By Maynard & Sumner, LLC of Maynard & Sumner, LLC posted in Juvenile Crimes on Friday, August 31, 2012.
In August 28, 2012, the New Jersey Appellate Division determined that juveniles are entitled to a hearing before they are transferred from a juvenile correctional facility to an adult state prison. The issue at hand was whether juvenile adjudicated delinquent should receive the procedural due process rights before being transferred. New Jersey statute N.J.S.A. 52:17B-175(e) permits such transfer under specific circumstances:
[A juvenile] who has reached the age of 16 during confinement and whose continued presence in the juvenile facility threatens the public safety, the safety of juvenile offenders, or the ability of the commission to operate the program in the manner intended.
The prosecution maintained the position that no due process rights of any kind, including notice to be heard, are required. The Appellate Division reversed and remanded the case back to the Camden County Superior Court.
Judge Alexander Waugh Jr., writing for the three-member panel, wrote:
The transfer of a juvenile to an adult prison significantly changes the focus of the incarceration away from rehabilitation and toward security and punishment. For those reasons, we conclude that there must be sufficient level of procedural due process to protect the juvenile’s interests.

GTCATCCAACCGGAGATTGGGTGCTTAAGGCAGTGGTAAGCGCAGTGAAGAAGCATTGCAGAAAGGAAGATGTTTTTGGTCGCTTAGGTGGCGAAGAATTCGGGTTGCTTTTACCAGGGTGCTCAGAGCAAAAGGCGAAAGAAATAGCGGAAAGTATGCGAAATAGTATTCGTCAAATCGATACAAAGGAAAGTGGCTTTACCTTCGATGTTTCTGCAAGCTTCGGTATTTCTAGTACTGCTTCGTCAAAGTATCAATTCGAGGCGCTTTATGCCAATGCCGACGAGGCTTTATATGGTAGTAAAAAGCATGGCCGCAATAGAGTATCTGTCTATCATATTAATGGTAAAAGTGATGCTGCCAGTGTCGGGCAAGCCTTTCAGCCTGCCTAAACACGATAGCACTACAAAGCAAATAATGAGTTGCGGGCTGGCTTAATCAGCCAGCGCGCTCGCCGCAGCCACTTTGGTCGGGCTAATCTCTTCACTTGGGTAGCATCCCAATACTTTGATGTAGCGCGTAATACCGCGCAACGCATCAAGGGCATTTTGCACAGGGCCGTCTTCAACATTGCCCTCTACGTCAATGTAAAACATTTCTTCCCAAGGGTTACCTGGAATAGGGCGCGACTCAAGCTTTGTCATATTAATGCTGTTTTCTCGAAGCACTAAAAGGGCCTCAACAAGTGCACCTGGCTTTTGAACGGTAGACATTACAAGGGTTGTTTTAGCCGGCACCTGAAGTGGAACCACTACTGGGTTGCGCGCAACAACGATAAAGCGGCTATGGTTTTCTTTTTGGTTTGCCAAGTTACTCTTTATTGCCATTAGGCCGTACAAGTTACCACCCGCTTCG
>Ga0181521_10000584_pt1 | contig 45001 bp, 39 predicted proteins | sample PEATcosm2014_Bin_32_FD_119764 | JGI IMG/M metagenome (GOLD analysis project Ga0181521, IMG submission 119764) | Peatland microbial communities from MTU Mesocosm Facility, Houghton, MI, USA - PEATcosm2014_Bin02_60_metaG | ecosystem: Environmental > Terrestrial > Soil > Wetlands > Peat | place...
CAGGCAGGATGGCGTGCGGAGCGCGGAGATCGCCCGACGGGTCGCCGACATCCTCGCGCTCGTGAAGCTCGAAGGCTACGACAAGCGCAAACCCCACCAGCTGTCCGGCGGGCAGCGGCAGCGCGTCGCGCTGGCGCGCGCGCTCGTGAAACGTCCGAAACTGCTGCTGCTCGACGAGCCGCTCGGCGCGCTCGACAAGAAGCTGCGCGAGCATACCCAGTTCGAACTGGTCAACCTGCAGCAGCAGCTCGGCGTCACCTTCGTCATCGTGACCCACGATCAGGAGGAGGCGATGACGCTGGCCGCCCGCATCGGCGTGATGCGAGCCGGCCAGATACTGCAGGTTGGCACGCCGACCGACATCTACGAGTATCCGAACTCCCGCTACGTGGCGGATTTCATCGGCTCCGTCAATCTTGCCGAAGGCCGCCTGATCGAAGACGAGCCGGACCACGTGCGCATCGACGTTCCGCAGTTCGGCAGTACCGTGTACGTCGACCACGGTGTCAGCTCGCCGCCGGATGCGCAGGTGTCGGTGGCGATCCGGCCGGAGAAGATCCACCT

The decision arose from the case The State of New Jersey in the Interest of J.J., in which the Juvenile Justice Commission decided to transfer a young man to a state prison without notifying him of the review, and refusing the juvenile the ability to notify his mother of the transfer.
Due to this ruling, the Juvenile Justice Commission (JJC) must now conduct a hearing to consider whether the transfer of a juvenile to a state prison is in the best interest of the juvenile and will encourage rehabilitation.
If your child is detained in a juvenile correction facility and the JJC threatens to transfer him or her to the state prison, contact a skilled juvenile crimes lawyer to represent your child in the hearing and who has the best interests of your child.